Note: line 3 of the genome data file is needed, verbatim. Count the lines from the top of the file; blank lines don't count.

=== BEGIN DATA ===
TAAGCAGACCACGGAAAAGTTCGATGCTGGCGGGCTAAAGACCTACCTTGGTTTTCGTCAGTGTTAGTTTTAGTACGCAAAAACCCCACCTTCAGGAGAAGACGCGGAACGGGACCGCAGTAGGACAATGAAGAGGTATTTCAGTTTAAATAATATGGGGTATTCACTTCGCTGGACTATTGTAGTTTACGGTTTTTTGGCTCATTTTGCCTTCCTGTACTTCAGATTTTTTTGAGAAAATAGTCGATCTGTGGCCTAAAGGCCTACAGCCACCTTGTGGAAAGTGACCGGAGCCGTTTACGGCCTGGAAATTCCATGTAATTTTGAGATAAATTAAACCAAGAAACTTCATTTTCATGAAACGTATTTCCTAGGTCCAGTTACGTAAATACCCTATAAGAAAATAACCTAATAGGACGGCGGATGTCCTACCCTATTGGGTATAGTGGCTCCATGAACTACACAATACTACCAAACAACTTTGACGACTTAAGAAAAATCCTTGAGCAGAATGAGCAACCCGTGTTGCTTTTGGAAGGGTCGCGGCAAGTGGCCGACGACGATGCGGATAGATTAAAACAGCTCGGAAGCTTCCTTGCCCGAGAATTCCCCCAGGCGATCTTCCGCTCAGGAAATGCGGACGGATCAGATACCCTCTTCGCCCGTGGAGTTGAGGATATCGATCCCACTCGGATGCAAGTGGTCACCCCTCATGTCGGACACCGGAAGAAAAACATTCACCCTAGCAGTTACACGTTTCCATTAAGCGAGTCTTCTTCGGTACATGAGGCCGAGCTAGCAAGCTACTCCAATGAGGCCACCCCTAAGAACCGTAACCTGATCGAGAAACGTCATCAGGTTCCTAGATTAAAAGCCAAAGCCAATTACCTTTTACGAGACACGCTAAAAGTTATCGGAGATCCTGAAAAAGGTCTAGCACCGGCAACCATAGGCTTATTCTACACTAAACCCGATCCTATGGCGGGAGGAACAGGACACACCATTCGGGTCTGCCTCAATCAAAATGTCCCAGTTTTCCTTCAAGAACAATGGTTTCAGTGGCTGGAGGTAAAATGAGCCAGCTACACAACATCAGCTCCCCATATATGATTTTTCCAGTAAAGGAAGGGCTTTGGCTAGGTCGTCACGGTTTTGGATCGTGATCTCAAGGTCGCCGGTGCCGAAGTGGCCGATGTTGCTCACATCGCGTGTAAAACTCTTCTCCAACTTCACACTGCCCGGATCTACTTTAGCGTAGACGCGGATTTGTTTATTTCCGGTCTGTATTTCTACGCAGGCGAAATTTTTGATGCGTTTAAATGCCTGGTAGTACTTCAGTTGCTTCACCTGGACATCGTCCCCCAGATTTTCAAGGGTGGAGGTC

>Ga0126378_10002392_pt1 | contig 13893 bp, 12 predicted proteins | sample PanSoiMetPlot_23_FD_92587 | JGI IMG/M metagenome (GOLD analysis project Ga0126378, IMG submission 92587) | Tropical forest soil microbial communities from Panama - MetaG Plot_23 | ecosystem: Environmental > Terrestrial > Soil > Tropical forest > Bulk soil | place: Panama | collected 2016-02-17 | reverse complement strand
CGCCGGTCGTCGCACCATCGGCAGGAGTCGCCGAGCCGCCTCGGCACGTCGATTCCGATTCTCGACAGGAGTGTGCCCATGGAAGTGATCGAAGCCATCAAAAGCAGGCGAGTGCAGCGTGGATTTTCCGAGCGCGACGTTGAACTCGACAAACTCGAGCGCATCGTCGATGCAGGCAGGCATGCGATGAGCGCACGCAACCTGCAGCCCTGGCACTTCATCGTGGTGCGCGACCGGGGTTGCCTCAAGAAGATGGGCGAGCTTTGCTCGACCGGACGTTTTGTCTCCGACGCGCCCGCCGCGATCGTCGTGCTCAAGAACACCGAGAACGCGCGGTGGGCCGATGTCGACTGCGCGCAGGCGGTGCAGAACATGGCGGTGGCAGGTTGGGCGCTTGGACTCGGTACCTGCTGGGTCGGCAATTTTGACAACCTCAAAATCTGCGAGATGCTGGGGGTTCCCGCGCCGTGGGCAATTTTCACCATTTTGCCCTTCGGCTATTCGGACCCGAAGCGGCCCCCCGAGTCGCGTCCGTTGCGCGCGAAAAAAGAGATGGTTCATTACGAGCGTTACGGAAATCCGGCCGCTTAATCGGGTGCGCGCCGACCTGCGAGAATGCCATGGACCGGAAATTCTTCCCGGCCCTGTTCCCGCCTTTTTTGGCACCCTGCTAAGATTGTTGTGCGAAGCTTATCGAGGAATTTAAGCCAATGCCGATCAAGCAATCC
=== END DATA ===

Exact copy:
CGCCGGTCGTCGCACCATCGGCAGGAGTCGCCGAGCCGCCTCGGCACGTCGATTCCGATTCTCGACAGGAGTGTGCCCATGGAAGTGATCGAAGCCATCAAAAGCAGGCGAGTGCAGCGTGGATTTTCCGAGCGCGACGTTGAACTCGACAAACTCGAGCGCATCGTCGATGCAGGCAGGCATGCGATGAGCGCACGCAACCTGCAGCCCTGGCACTTCATCGTGGTGCGCGACCGGGGTTGCCTCAAGAAGATGGGCGAGCTTTGCTCGACCGGACGTTTTGTCTCCGACGCGCCCGCCGCGATCGTCGTGCTCAAGAACACCGAGAACGCGCGGTGGGCCGATGTCGACTGCGCGCAGGCGGTGCAGAACATGGCGGTGGCAGGTTGGGCGCTTGGACTCGGTACCTGCTGGGTCGGCAATTTTGACAACCTCAAAATCTGCGAGATGCTGGGGGTTCCCGCGCCGTGGGCAATTTTCACCATTTTGCCCTTCGGCTATTCGGACCCGAAGCGGCCCCCCGAGTCGCGTCCGTTGCGCGCGAAAAAAGAGATGGTTCATTACGAGCGTTACGGAAATCCGGCCGCTTAATCGGGTGCGCGCCGACCTGCGAGAATGCCATGGACCGGAAATTCTTCCCGGCCCTGTTCCCGCCTTTTTTGGCACCCTGCTAAGATTGTTGTGCGAAGCTTATCGAGGAATTTAAGCCAATGCCGATCAAGCAATCC